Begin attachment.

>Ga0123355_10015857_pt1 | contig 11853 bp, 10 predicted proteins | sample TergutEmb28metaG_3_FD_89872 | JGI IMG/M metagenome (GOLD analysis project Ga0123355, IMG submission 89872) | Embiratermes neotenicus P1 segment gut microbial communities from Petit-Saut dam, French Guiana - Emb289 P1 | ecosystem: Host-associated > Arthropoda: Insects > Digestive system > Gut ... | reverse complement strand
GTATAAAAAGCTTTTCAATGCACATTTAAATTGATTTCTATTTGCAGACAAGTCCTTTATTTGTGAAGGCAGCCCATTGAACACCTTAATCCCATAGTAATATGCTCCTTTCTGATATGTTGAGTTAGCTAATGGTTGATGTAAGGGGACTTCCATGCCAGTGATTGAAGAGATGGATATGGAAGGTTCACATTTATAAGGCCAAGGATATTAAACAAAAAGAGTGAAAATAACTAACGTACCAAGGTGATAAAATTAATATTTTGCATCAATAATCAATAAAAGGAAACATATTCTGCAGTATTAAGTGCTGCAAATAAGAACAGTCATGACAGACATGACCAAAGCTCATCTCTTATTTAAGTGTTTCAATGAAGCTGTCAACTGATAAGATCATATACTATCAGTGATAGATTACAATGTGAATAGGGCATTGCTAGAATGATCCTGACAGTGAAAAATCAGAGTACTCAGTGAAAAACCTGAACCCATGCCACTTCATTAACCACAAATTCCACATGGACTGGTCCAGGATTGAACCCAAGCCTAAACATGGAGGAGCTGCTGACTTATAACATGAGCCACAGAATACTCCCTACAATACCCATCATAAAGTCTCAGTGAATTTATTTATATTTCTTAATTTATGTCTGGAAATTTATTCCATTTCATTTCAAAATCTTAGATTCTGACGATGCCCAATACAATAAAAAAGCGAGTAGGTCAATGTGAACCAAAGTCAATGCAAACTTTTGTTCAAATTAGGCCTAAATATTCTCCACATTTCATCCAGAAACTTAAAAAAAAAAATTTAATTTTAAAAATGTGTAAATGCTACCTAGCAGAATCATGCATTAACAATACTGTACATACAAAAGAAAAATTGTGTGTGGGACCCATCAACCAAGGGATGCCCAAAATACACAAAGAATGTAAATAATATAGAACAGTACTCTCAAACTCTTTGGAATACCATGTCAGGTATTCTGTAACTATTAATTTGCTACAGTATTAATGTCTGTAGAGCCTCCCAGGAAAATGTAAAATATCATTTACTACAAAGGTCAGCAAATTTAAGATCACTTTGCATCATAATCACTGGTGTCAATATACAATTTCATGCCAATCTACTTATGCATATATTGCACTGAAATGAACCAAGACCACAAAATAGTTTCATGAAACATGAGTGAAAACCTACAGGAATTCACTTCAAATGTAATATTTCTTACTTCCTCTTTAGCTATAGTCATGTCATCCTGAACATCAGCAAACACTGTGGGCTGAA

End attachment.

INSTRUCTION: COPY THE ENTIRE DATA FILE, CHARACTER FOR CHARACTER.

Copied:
>Ga0123355_10015857_pt1 | contig 11853 bp, 10 predicted proteins | sample TergutEmb28metaG_3_FD_89872 | JGI IMG/M metagenome (GOLD analysis project Ga0123355, IMG submission 89872) | Embiratermes neotenicus P1 segment gut microbial communities from Petit-Saut dam, French Guiana - Emb289 P1 | ecosystem: Host-associated > Arthropoda: Insects > Digestive system > Gut ... | reverse complement strand
GTATAAAAAGCTTTTCAATGCACATTTAAATTGATTTCTATTTGCAGACAAGTCCTTTATTTGTGAAGGCAGCCCATTGAACACCTTAATCCCATAGTAATATGCTCCTTTCTGATATGTTGAGTTAGCTAATGGTTGATGTAAGGGGACTTCCATGCCAGTGATTGAAGAGATGGATATGGAAGGTTCACATTTATAAGGCCAAGGATATTAAACAAAAAGAGTGAAAATAACTAACGTACCAAGGTGATAAAATTAATATTTTGCATCAATAATCAATAAAAGGAAACATATTCTGCAGTATTAAGTGCTGCAAATAAGAACAGTCATGACAGACATGACCAAAGCTCATCTCTTATTTAAGTGTTTCAATGAAGCTGTCAACTGATAAGATCATATACTATCAGTGATAGATTACAATGTGAATAGGGCATTGCTAGAATGATCCTGACAGTGAAAAATCAGAGTACTCAGTGAAAAACCTGAACCCATGCCACTTCATTAACCACAAATTCCACATGGACTGGTCCAGGATTGAACCCAAGCCTAAACATGGAGGAGCTGCTGACTTATAACATGAGCCACAGAATACTCCCTACAATACCCATCATAAAGTCTCAGTGAATTTATTTATATTTCTTAATTTATGTCTGGAAATTTATTCCATTTCATTTCAAAATCTTAGATTCTGACGATGCCCAATACAATAAAAAAGCGAGTAGGTCAATGTGAACCAAAGTCAATGCAAACTTTTGTTCAAATTAGGCCTAAATATTCTCCACATTTCATCCAGAAACTTAAAAAAAAAAATTTAATTTTAAAAATGTGTAAATGCTACCTAGCAGAATCATGCATTAACAATACTGTACATACAAAAGAAAAATTGTGTGTGGGACCCATCAACCAAGGGATGCCCAAAATACACAAAGAATGTAAATAATATAGAACAGTACTCTCAAACTCTTTGGAATACCATGTCAGGTATTCTGTAACTATTAATTTGCTACAGTATTAATGTCTGTAGAGCCTCCCAGGAAAATGTAAAATATCATTTACTACAAAGGTCAGCAAATTTAAGATCACTTTGCATCATAATCACTGGTGTCAATATACAATTTCATGCCAATCTACTTATGCATATATTGCACTGAAATGAACCAAGACCACAAAATAGTTTCATGAAACATGAGTGAAAACCTACAGGAATTCACTTCAAATGTAATATTTCTTACTTCCTCTTTAGCTATAGTCATGTCATCCTGAACATCAGCAAACACTGTGGGCTGAA